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Heart disease doesn't have to bench you

By Michael Roizen, M.D. and Mehmet Oz, M.D. on

When professional athletes come back from an injury, they may think they're as good as new, but impatience can backfire. Take LeBron James. He was sidelined with a strained groin on Christmas Day 2018 as the Lakers played Golden State. Although he came back strong a month later, he was reinjured in a Christmas 2019 contest. Then in April of 2020, James sat out another game -- again for a sore groin.

Fortunately, most injuries don't sideline super-athletes or everyday folks permanently. You can even start or continue exercising if you have heart disease -- it can reduce your risk of premature death. You just want to plan your routine with your doctor so the intensity is safe for your condition. (Are you listening, LeBron?)

To help you get back in the game, the European Society of Cardiology has issued new guidelines on exercise for people with heart disease and heart-threatening obesity and diabetes.

1. Generally, exercise so your heart and breathing rates increase, but you can talk comfortably. Aim for 150 minutes a week. Our tip: Increase intensity by no more than 10% weekly.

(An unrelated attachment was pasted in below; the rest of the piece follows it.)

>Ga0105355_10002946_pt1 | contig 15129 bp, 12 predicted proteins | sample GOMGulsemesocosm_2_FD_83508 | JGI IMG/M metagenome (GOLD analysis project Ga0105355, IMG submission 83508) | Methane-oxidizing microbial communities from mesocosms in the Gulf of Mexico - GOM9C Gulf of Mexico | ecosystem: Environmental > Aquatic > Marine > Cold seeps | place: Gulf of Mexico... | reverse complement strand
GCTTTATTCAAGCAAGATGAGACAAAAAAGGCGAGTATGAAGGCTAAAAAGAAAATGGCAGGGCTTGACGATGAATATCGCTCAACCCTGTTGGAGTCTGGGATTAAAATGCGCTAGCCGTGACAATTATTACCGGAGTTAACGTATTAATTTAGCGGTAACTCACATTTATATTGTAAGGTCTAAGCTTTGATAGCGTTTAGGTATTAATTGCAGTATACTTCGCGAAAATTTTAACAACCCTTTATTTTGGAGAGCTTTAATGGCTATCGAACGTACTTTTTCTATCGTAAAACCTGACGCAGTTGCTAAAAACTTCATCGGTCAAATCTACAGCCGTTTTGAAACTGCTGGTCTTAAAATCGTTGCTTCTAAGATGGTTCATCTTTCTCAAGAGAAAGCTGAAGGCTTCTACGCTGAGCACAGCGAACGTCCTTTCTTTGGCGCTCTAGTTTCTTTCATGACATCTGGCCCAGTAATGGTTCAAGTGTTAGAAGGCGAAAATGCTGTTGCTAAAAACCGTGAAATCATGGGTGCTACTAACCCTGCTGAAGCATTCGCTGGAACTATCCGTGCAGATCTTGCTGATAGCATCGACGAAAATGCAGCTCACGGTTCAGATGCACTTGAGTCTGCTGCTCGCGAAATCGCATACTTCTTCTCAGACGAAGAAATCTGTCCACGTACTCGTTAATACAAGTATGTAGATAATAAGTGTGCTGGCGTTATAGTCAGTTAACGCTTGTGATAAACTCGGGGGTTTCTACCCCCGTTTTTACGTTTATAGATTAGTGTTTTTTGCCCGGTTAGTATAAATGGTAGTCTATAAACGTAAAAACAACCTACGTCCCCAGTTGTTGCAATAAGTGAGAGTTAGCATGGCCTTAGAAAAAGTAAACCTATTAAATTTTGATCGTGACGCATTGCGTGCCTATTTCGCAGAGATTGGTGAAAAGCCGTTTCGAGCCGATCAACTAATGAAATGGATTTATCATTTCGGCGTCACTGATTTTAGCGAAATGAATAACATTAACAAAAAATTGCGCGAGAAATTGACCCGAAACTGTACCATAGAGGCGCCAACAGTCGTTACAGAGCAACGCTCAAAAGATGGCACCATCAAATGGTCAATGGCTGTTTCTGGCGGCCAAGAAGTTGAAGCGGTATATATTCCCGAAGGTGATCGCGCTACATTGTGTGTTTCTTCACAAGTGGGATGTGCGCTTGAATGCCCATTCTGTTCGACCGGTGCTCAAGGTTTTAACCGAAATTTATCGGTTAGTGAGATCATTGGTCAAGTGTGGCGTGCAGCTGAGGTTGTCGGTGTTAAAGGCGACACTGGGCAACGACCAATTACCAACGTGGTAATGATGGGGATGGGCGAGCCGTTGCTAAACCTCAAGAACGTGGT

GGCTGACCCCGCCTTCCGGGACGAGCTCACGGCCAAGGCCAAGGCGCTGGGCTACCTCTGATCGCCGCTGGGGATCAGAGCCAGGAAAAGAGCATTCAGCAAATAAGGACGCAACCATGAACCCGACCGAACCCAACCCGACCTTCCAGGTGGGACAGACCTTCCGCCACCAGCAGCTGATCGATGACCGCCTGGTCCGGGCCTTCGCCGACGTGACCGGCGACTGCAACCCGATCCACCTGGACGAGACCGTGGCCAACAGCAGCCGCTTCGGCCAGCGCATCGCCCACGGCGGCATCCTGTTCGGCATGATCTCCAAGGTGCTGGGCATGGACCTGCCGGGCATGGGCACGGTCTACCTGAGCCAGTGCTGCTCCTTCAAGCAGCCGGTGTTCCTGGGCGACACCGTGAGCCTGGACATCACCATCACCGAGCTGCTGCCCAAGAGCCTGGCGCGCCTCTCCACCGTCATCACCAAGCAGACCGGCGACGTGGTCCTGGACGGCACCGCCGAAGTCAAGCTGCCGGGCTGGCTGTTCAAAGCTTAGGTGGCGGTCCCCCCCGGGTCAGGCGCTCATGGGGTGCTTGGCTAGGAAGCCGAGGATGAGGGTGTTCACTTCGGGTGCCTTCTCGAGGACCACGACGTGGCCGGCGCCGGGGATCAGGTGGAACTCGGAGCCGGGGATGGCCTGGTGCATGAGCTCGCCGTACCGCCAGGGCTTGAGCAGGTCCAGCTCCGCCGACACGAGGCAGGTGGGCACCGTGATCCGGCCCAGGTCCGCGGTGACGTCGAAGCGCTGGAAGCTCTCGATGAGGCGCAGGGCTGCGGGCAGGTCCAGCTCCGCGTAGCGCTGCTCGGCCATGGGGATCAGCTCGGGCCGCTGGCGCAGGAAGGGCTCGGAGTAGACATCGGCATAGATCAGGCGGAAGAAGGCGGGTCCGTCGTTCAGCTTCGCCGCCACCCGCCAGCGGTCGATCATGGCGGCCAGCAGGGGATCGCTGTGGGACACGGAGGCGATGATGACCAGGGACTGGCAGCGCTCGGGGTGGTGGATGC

2. If you have obesity, high blood pressure or diabetes, add strength-building exercises three times a week to a regular routine of moderate/vigorous aerobics.

3. "The chance of exercise triggering a cardiac arrest or heart attack is extremely low," says sports cardiologist Dr. Sanjay Sharma, chairman of the guidelines task force. But if exercise causes palpitations, unusual shortness of breath or chest discomfort, take it easy and see your doctor (ASAP). Now, that's a game-winning strategy!

 

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Mehmet Oz, M.D. is host of "The Dr. Oz Show," and Mike Roizen, M.D. is Chief Wellness Officer Emeritus at Cleveland Clinic. To live your healthiest, tune into "The Dr. Oz Show" or visit www.sharecare.com.

(c)2020 Michael Roizen, M.D. and Mehmet Oz, M.D.

Distributed by King Features Syndicate, Inc.

(c) 2020 Michael Roizen, M.D. and Mehmet Oz, M.D. Distributed by King Features Syndicate, Inc.
 

 

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